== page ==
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Benjamin Britten, Mieczysław Weinberg

Linus Roth / Deutsches Symphonie-Orchester Berlin / Mihkel Kütson

Violin Concertos

  • Type SACD
  • Label Challenge Classics
  • UPC 0608917262728
  • Catalog number CC 72627
  • Release date 14 February 2014
Physical (SACD)

€ 12.95
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High resolution download Spirit of Turtle iTunes

About the album

Click here for the promo video of this album!

Benjamin Britten is best known for his operas and vocal music. But amid his output are also eight concertos, only one of them famous. In 1938 he wrote his Piano Concerto. The concerto was his last major work before shipping himself and his partner Peter Pears to
America where his first composition upon arrival was the Violin Concerto op.15. He finished it in September 1939. Of all his attempts at the concerto form, only the Violin Concerto has attained international fame and repertoire-status. Joan Chissell has called the Violin Concerto a work of “searching idiom, solid substance, and serious intent…” although “two of the three movements are completely dispassionate and extrovert in kind” without any “heart-felt appeal to the listener’s emotions [until the final passacaglia].” Britten took a good deal of the inspiration, if not outright quotes or technical means, for his concerto from Alban Berg’s Violin Concerto that Britten had heard in Barcelona in 1936.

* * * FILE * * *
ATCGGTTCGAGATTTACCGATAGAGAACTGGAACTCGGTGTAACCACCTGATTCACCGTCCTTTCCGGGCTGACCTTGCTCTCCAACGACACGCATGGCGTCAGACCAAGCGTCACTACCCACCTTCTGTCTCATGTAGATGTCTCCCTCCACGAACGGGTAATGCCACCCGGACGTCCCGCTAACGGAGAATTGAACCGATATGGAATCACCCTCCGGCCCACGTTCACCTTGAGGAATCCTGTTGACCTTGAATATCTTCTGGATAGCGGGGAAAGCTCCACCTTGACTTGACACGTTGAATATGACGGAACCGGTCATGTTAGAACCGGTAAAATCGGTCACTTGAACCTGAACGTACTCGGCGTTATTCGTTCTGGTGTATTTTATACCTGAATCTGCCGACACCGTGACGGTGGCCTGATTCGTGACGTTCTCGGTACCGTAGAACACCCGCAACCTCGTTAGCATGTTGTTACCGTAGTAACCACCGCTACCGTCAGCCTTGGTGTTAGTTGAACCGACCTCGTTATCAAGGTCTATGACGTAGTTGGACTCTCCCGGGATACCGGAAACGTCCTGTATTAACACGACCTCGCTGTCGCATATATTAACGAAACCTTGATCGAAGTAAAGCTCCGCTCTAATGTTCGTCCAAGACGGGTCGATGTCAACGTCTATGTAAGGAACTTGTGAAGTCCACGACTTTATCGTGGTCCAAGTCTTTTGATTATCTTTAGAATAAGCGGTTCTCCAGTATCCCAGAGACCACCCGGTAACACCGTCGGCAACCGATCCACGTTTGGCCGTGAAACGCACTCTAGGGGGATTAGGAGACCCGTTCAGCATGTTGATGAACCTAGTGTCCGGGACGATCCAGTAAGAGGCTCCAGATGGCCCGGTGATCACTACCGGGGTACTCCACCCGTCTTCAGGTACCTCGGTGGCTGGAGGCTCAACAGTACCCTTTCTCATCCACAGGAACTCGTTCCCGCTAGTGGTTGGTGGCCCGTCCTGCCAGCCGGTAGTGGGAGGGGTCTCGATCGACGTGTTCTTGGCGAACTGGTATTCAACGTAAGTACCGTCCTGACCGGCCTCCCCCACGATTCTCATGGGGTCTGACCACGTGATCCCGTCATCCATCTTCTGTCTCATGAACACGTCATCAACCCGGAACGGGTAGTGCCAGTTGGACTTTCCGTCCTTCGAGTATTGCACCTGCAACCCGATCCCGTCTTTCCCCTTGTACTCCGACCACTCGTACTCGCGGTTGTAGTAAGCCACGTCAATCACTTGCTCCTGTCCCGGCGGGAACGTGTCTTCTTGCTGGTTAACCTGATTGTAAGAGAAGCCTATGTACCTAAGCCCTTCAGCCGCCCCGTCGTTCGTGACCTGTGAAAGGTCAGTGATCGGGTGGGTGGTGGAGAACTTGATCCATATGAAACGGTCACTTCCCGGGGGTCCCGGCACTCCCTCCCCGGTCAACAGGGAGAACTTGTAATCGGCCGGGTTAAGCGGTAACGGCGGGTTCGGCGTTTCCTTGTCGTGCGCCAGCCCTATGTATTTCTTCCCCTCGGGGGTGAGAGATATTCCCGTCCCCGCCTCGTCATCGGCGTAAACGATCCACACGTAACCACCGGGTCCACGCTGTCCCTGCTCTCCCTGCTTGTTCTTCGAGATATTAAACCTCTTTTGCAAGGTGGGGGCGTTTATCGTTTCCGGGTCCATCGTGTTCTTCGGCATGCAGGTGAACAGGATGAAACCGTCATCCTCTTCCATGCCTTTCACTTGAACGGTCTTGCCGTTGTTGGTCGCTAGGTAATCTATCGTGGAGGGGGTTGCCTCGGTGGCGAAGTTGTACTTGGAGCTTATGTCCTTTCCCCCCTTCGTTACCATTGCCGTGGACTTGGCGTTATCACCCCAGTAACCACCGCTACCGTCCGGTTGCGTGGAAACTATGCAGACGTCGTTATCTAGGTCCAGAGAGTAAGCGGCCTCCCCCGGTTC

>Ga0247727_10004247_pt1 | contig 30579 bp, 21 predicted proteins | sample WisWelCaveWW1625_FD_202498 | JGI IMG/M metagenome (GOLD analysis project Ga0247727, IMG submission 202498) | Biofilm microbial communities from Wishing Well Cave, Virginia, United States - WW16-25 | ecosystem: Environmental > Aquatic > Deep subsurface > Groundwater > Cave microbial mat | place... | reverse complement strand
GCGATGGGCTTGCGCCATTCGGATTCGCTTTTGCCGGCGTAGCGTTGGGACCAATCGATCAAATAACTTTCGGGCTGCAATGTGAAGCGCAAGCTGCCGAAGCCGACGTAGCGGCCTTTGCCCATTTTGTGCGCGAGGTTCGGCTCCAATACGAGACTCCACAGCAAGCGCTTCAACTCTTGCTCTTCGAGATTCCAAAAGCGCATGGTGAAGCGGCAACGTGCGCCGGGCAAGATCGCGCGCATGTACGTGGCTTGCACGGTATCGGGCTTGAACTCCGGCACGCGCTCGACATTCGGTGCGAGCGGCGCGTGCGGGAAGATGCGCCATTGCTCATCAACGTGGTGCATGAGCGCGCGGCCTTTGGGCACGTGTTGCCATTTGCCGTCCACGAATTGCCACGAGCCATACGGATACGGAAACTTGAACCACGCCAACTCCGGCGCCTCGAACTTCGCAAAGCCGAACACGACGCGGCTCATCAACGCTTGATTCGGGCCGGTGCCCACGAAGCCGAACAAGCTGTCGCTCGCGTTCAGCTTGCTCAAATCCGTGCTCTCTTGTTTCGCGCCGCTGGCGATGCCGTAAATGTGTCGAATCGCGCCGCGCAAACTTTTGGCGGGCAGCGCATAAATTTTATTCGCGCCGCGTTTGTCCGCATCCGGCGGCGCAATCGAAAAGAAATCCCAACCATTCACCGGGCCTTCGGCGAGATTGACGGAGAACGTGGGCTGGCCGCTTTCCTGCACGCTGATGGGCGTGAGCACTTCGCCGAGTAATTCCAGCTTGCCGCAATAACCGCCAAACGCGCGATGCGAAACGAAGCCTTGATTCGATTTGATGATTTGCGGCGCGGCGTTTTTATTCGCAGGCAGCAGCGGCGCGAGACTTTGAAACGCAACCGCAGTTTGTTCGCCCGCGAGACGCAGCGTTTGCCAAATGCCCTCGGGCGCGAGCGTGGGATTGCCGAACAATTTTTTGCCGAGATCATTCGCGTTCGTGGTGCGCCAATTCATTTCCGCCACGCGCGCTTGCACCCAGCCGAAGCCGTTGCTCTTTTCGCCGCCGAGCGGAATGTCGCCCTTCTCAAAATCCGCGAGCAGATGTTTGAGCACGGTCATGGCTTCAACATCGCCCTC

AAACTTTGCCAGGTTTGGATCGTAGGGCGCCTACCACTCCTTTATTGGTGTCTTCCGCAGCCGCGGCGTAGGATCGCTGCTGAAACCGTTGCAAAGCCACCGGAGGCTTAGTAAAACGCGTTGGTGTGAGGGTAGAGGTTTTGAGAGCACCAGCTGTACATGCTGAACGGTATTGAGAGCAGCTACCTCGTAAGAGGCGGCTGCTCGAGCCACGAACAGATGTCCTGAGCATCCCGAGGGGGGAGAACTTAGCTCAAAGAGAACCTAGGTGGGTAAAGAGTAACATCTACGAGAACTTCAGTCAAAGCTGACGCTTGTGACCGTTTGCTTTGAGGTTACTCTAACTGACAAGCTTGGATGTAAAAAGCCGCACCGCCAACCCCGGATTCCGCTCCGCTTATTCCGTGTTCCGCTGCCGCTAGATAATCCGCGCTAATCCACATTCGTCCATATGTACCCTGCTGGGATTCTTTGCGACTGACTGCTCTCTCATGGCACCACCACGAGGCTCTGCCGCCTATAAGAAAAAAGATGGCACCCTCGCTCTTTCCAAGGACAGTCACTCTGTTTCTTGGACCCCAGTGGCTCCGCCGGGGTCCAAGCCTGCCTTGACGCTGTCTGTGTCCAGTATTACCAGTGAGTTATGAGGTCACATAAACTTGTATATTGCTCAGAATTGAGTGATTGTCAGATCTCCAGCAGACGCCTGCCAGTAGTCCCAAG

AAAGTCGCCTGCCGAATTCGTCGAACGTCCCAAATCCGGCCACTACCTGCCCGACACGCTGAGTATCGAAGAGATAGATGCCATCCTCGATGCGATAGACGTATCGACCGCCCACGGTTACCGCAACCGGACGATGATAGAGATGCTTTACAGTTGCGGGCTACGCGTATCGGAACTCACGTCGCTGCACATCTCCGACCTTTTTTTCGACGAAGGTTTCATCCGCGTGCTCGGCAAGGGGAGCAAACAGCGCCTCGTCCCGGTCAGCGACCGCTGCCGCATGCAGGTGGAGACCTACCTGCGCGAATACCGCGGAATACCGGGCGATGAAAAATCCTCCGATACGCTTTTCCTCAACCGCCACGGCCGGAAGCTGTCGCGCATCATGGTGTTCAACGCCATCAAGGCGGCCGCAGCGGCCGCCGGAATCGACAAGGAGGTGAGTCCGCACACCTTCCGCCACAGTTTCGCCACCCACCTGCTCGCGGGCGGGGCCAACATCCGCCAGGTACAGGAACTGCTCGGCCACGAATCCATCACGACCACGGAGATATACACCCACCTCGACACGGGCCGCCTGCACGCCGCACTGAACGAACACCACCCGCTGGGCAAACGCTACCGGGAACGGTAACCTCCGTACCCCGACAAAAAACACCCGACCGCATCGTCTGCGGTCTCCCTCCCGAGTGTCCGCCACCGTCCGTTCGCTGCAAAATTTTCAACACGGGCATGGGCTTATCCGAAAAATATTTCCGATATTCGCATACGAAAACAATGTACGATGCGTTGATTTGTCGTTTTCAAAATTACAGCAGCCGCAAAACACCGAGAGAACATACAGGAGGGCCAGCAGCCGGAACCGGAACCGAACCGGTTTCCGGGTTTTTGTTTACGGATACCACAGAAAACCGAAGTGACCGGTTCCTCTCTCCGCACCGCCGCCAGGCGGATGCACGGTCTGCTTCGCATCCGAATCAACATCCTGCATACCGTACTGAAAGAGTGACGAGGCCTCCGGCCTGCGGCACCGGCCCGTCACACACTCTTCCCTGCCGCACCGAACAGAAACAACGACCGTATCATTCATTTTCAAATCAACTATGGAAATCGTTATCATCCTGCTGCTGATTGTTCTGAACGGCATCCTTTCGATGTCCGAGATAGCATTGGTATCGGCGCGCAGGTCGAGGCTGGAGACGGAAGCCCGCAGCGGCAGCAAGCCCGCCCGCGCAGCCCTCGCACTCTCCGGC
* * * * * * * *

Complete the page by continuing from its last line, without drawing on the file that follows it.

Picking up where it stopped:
Weinberg’s relationship with Shostakovich developed to a point where the closeness might even hurt his reputation when Weinberg is merely seen as a lesser Shostakovich, a darker, grim copy of the famous original. But Weinberg is neither lesser nor did he, though younger, copy Shostakovich any more than Shostakovich allowed himself to be influenced by Weinberg. The more one gets to
know the ‘junior partner’ of this twosome, the richer a picture emerges. Talking about this 1959 concerto, written for and dedicated to Leonid Kogan, Shostakovich remarked that he was “very impressed with [this] magnificent work. And I choose my words advisedly”. As the work will hopefully, surely gain in popularity, posterity will at last be able to confirm that Shostakovich was not exaggerating. Weinberg composed a masterpiece anything—famous or not—the century has to offer in the genre. With its affirmative power and irresistible drive from the first percussion crack of the Allegro molto to the last diminishing violin chord (ushered out by the horns in triple-pianissimo), it has a real chance of breaking into the phalanx of repertoire pieces, while the non-stop virtuosity
demanded of the soloist ought to delight and challenge any curious violinist.

Linus Roth tells us all about his upcoming album: an inspiring video!


image After the intimate and at the same time very intense album with solo sonatas for violin by Weinberg, violinist Linus Roth is in a perfect flow, because he releases another new album! Again with Russian composers: Pyotr Ilyich Tchaikovsky's Violin Concerto op. 35 and Dmitri Shostakovich' Violin Concerto no.2 op. 129 which Linus Roth has recorded with the London Symphony Orchestra conducted by Thomas Sanderling. In an breathtaking video Linus Roth ...


New Arts International

June 8th 2015 10:48
Dear Krzystof, you can buy a hi-res download on https://challengerecords.nativedsd.com/albums/violin-concertos. Enjoy the music.


June 8th 2015 09:43
Sound fantastic, any chance to get it somewhere in high resolution download?

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